Research Training Group 2154 - Materials for Brain

RTG Online Colloquium talk by Dr. Aldo Leal-Egaña: Quō vādis, Artificial Cancer? Biomechanical characterization of cells cultured on 1D, 2D and in 3D polymer-based scaffolds

Institute of Molecular Systems Engineering (IMSE), Heidelberg University

Apr 15, 2021 from 05:00 PM to 06:00 PM


Link to the online-meeting Link.

Cancer progression caAldo Leal-Egañan be defined by the generation of multiple phenotypes from a single malignant geno-type (i.e. tumor heterogeneity), exhibiting differences in terms viability, proliferation rate, drug sensitivity and expression of biological markers, among others.
Concerning their biomechanical characterization, even though there is an increasing number of scientific publications on the field, there are still unsolved questions regarding the study of is phenomenon in vitro, such as how could be possible to stimulate the apparition of heterogeneous populations, and when.
To achieve these challenges, during the last years our team has been focused on designing, performing and validating several polymer-based scaffolds mimicking the neoplastic milieu. In order to enrich our study, Single-Cell Traction Force Microscopy has been carried out on cells migrating on 1D (i.e. Thin guidelines), pre-cultured on 2D (i.e. Hard culture plates; Soft hydrogels) or preconditioned to 3D (i.e. Polymer-based tumor-like microcapsules; Suspended spheroids).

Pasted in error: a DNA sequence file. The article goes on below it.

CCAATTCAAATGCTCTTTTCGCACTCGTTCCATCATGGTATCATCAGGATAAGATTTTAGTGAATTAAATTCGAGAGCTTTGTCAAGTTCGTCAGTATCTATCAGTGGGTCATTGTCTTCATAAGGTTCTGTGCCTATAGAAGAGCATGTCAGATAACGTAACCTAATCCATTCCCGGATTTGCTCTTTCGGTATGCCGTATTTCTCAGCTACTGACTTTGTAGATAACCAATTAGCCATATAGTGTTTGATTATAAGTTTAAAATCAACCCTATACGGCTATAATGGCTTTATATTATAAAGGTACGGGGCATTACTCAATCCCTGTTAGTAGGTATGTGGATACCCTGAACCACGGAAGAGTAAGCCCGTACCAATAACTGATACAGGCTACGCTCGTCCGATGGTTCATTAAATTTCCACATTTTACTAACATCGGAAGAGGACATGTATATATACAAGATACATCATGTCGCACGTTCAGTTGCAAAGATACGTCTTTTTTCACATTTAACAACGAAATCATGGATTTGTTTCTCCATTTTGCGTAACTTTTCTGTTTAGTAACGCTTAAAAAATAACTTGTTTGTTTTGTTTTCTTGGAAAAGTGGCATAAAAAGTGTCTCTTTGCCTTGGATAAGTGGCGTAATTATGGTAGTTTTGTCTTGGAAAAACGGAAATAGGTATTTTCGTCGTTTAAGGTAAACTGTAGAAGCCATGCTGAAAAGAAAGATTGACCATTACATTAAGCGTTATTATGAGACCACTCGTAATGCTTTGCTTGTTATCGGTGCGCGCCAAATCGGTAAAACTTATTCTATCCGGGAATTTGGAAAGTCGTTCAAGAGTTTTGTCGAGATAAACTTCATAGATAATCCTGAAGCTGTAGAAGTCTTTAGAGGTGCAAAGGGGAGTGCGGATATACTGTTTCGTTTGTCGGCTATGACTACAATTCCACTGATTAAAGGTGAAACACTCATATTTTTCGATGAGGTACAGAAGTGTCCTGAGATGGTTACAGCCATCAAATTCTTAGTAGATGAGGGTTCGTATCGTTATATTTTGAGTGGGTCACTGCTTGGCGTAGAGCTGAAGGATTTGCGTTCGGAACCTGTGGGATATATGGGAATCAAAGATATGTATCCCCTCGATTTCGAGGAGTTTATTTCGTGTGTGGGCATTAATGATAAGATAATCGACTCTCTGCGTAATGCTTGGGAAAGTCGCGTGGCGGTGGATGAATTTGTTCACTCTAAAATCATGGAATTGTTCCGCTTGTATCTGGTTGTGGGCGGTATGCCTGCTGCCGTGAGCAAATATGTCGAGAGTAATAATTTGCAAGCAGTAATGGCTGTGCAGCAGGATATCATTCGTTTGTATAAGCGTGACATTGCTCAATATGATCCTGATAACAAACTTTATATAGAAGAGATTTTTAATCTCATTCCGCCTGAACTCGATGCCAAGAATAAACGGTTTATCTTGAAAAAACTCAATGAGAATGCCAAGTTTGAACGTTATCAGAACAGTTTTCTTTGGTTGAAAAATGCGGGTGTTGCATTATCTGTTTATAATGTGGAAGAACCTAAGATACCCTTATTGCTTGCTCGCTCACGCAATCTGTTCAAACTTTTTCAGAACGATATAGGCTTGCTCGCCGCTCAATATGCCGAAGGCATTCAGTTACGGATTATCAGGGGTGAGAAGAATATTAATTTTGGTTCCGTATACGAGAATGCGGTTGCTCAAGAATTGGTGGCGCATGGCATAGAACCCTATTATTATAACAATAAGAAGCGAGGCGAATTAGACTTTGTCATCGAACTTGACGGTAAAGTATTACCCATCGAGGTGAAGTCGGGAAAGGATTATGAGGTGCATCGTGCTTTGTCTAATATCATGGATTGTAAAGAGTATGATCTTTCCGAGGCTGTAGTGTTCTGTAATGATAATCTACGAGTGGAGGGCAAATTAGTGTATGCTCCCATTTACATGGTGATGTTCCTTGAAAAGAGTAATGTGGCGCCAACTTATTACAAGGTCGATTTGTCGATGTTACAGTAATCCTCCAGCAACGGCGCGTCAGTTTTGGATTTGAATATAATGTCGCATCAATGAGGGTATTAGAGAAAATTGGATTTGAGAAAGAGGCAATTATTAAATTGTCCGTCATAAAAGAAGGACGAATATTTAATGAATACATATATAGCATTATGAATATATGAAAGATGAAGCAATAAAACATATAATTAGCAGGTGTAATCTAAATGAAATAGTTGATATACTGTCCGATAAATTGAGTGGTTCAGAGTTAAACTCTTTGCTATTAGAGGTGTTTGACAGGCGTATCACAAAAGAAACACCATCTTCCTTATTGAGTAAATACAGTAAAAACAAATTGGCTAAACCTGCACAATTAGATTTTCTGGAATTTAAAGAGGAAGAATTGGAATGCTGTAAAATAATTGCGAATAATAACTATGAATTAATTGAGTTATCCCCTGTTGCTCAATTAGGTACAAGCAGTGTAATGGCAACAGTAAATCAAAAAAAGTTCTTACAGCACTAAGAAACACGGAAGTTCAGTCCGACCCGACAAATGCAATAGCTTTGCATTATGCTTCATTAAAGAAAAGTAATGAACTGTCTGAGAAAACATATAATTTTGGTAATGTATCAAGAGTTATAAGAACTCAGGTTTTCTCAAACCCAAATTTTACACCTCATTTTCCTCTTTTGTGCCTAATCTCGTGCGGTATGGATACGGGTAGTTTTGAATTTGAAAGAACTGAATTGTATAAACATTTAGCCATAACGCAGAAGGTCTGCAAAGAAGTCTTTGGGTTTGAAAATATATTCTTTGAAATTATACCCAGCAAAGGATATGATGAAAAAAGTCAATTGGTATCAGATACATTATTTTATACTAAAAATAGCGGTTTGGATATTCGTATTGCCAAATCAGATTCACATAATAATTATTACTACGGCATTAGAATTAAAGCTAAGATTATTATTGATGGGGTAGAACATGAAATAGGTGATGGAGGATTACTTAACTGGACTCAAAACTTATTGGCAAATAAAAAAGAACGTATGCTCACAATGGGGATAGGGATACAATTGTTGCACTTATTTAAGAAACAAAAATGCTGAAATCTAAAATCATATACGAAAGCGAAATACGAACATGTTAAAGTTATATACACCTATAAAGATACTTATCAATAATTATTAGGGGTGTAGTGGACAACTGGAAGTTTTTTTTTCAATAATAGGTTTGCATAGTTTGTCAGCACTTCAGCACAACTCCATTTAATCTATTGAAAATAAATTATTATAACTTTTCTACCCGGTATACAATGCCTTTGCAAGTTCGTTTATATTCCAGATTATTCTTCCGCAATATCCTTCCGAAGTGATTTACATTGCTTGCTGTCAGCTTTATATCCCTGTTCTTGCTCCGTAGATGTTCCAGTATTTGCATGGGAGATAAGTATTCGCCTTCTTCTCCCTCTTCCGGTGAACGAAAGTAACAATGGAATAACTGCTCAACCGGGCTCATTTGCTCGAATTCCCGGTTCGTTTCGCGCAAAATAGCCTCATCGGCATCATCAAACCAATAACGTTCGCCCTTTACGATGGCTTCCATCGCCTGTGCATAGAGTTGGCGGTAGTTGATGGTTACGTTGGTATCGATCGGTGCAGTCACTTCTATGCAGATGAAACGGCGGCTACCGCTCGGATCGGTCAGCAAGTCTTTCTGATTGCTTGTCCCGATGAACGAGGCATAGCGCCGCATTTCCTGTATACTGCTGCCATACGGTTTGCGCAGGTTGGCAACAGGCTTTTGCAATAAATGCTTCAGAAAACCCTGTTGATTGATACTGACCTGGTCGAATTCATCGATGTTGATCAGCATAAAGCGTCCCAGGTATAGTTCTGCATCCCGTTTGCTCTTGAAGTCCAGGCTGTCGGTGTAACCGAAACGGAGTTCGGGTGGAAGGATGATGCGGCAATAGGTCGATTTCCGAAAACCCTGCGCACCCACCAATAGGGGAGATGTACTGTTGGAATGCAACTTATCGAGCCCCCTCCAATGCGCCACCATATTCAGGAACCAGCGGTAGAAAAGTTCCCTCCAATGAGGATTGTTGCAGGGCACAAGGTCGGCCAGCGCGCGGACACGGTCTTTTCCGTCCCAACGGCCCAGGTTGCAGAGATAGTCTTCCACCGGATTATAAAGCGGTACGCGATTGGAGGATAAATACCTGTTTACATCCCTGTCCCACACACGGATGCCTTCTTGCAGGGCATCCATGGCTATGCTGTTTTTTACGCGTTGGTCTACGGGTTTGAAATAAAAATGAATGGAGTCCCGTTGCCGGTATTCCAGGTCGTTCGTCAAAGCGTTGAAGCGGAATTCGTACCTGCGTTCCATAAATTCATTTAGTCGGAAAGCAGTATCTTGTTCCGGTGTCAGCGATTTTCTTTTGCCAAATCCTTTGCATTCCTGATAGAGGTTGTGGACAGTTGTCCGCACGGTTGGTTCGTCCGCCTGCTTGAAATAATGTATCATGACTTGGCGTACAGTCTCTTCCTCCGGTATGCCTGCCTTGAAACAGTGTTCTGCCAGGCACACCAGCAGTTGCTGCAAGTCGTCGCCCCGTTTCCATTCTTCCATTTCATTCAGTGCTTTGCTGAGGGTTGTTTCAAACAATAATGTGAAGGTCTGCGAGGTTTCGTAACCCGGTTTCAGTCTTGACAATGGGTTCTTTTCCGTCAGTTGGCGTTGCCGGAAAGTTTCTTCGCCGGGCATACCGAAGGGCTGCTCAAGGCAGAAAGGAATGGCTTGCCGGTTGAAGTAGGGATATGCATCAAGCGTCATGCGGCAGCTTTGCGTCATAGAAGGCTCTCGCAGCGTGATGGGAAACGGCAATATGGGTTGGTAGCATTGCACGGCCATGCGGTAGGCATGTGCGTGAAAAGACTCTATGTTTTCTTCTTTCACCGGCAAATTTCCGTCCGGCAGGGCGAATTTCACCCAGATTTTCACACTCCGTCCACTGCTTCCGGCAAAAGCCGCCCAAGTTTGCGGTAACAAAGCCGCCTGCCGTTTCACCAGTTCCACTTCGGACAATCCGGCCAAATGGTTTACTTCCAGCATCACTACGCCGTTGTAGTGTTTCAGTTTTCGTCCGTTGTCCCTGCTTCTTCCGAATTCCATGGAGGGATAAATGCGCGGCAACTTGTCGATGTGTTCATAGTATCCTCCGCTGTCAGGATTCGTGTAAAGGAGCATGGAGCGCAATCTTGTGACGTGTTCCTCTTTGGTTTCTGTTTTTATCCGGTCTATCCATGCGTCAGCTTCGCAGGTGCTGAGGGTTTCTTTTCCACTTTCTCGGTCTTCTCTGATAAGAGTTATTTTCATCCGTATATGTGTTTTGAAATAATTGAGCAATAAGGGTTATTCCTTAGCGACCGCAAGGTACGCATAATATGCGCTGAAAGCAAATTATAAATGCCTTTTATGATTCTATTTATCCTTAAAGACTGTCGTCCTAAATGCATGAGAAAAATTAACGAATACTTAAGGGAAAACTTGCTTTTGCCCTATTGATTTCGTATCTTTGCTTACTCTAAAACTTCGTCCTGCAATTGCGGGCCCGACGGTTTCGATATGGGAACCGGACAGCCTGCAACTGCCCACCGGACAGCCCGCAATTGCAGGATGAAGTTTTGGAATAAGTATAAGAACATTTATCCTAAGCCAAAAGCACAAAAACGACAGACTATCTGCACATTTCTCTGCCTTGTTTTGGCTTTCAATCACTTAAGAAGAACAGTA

Furthermore, with the purpose to determine the existence of a progression trend of tumor heterogeneity in vitro, assays have been also done at different time-points, with surprising outcomes.
Among others, our results are clearly showing the apparition of different cell populations in 3D with respect to 2D milieus, exhibiting differences in size, cell-matrix adhesion forces, expression of molecular markers, number of nuclei, and in vivo extravasation capabilities.
These findings are rising new queries in cancer analytics, such as the best strategy to study cell malignancy at lab-scale (1D, 2D or 3D?), as well as when should we sample them to obtain the most reliable experi-mental results.


Dr. Leal-Egaña is a Chilean researcher, holding a PhD in Biochemistry from the University of Leipzig. He has been working in different European countries (Germany, France, UK) before obtaining a DGF grant (modality “Eigene Stelle”), to combine his expertise in biomaterials and biophysics, enabling him to study cancer progression in vitro, ex vivo, and in vivo. Among other recognitions, during 2020 his project was selected as “TOP 25 for the Innovation Leben Award” by Bayern Innovativ. Since February 2021, Dr. Leal-Egaña works at the Institute for Molecular Systems Engineering, University of Heidelberg.

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